Restaurants might look vacant, but they're not running on empty: Behind half-open doors, cafe crews have their plates full, working to keep the faith and continue feeding customers. Sabah-born Eugene Chiu, founder of Chiu's: The Modern Local in Kota Kinabalu, walks us through a typical day that would have seemed extraordinary scarcely two months ago.
Eugene (far right, wearing watch) with his team, photographed in 2019
Eugene leaves home for his three-year-old restaurant, nearly an hour before usual, in line with Chiu's earlier business hours throughout the Movement Control Order. The 20-minute drive takes less time, thanks to deserted roads and desolate parking lots, so he's in by 9 a.m.
The first task of the morning: Key in the cafe's advance orders and plan out their pick-ups or deliveries. The team can skip some routines - tables won't need to be sorted out for seating, the shutters must no longer be rolled up for customers to come in. Eugene hasn't furloughed any of his six staff members, but he's stopped hiring part-timers for now.
While the crew starts to prepare and package the meals, setting up a table outside for takeaways, Eugene plots the route he'll drive to deliver orders, aiming to avoid roadblocks, so customers receive their food fresh and warm.
"Our whole business is usually sustained by a community of very loyal, regular customers. We're located not far from the Queen Elizabeth Hospital 1, so a big chunk of our customers comes from there, especially for lunch. Before the MCO, there'd be a mix of doctors, pharmacists, some coming in three times a week."
It's nearly noon, but naturally, Eugene isn't expecting any lunch crowd to flock in. Previously, the restaurant might have been packed with 30 to 40 patrons all at once - meals are cooked to order, so they take between 10 to 20 minutes to serve.
Instead, Eugene is setting out with 10 to 15 delivery packs conceived specially for this period. He texts customers to inform them when to expect their food.
"We've launched our budget set meals that change everyday. We sell these dishes cheap at about RM12, which comes with a packaged drink. We realised people would start spending less, so we had to provide more affordable, value-for-money meals.
"The way we run the business has been transformed. Budget fare like beef curry is easier to make. You can cook in big batches to offer at a higher volume, as opposed to our usual method of cooking ingredients one-by-one for a la carte dishes like our best-selling rice bowl with rib-eye steak, sunny-side-up egg, pickled papaya and tuhau (wild ginger) serunding."
Meanwhile, a collection table sits out front in silence - if there's a takeaway scheduled, the crew places it on the table and heads back in. The pick-up is contactless, like a spy movie drop-off.
Eugene returns from his deliveries, which include the Queen Elizabeth Hospital 1.
"We receive a few orders everyday from doctors at the hospital. I update them on what we're serving the next day, to see if they're interested. We waive the delivery fees for the hospital staff - for other customers, we charge for delivery if their order is below RM50, but for the hospital staff, we try to give back a little to them for supporting us."
Morale is resilient at Chiu's, despite the absence of afternoon tea customers savouring cakes, waffles, coffee and tea. The team digs into staff meals before working on the evening's cooking, which Eugene will start delivering at 4 p.m.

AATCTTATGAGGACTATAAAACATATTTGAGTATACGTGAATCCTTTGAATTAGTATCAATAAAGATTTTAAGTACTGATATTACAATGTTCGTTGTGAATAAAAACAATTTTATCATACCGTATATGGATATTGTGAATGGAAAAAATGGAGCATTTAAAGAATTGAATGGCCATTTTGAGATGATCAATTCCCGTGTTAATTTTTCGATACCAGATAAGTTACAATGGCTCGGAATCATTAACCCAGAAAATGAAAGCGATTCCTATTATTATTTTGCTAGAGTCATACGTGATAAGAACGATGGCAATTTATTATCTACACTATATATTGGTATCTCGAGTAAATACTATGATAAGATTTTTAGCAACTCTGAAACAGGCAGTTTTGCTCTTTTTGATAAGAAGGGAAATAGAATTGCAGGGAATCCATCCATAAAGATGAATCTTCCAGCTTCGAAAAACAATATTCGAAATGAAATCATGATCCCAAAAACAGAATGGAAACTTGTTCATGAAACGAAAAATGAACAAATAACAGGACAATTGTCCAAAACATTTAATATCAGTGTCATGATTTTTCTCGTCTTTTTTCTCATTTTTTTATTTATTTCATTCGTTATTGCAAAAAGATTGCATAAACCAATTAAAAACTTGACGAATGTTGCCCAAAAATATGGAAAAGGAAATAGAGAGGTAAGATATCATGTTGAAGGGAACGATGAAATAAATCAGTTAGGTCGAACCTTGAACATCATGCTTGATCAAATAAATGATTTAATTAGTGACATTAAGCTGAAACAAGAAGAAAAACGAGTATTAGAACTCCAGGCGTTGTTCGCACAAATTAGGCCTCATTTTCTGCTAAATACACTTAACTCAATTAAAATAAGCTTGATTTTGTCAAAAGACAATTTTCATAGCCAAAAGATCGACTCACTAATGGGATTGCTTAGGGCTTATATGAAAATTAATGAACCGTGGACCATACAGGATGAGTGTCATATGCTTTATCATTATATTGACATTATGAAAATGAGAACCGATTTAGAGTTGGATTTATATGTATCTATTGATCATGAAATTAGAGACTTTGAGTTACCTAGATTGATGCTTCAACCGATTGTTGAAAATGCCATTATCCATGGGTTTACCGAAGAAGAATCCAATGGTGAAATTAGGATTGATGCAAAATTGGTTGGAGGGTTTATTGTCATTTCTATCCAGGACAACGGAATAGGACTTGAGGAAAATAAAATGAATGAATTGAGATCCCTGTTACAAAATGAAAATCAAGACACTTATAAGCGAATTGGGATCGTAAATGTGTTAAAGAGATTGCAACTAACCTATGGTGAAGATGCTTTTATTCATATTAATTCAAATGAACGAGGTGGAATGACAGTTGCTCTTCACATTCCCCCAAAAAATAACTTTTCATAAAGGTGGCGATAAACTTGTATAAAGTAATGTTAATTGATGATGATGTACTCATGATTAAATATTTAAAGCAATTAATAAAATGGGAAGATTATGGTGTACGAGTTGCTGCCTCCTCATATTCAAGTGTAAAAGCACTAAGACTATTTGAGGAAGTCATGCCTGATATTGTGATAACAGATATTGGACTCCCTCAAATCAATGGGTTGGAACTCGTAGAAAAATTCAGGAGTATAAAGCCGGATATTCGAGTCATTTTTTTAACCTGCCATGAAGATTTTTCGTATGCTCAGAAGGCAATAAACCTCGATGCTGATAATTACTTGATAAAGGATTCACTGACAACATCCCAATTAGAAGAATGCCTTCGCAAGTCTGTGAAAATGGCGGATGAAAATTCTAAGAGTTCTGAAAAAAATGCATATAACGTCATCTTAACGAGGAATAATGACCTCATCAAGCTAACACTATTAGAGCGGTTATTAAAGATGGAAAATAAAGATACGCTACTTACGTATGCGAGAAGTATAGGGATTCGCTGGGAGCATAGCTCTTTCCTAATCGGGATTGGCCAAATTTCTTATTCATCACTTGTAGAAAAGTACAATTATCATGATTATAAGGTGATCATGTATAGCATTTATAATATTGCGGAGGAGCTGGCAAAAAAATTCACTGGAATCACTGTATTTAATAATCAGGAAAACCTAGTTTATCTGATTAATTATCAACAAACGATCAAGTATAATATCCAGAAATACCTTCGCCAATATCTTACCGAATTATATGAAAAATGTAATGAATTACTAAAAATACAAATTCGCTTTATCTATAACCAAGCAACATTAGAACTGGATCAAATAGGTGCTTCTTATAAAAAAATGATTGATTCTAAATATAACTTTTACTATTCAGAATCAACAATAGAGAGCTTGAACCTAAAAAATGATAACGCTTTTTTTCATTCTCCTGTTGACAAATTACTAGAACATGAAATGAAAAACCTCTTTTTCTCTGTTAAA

Before the pandemic, dinner was a labour of love, as Chiu's served dishes that took more time to make, like chicken ballotine or house-stretched ravioli with rendang sauce.
"Now we have to tweak our cooking for deliveries. Maybe it's making the pasta more al dente, in case it continues cooking in the container or if the recipient heats it up later."
Eugene notes that customer habits have evolved too. "For some reason, the coffee drinkers are drinking more. They'll ask for extra shots in their coffee - I can't explain it. We have new customers taking away iced lattes with extra shots everyday."
It's not yet twilight, but it's time to wrap up - six weeks ago, Chiu's would close at 11pm, but authorities are patrolling Sabah's capital, admonishing restaurants that seem to be open after permitted hours.
There's less mopping and washing. "Cleaning up is much faster, since there are no customers. We sweep the parts we've been in contact with. We sanitise the outdoor table, the door handles."
Eugene has to contemplate the coming months after the MCO. Besides the budget meals, Chiu's now also sells marinated beef (from its beef rice bowl) and drip coffee bags to help customers complete their home meals.
He believes people have become so acclimatised to food deliveries that dine-in sales might not recover spontaneously.
"Things will be stuck there for some time before they return to normal. One of the things we're considering after this (the MCO) ends is shortening our opening hours. As long as the virus is still around, as long as there are patients who haven't recovered, I don't think people will just resume their regular lives."
Images are courtesy of Chiu's.
Chiu's is one of more than 100 restaurants participating in Eat Drink KL's Faith For The Future. Purchase a cash voucher at eatdrinkkl.com/faith and enjoy a 10 percent discount off your bill when you redeem the voucher within four months. The restaurant will receive your payment within three working days. Click here to read more about Faith For The Future.
Reporting by EDKL writer Aiman Azri. This is the second part in our series on how Malaysians who work in restaurants, cafes and bars are confronting their current challenges.
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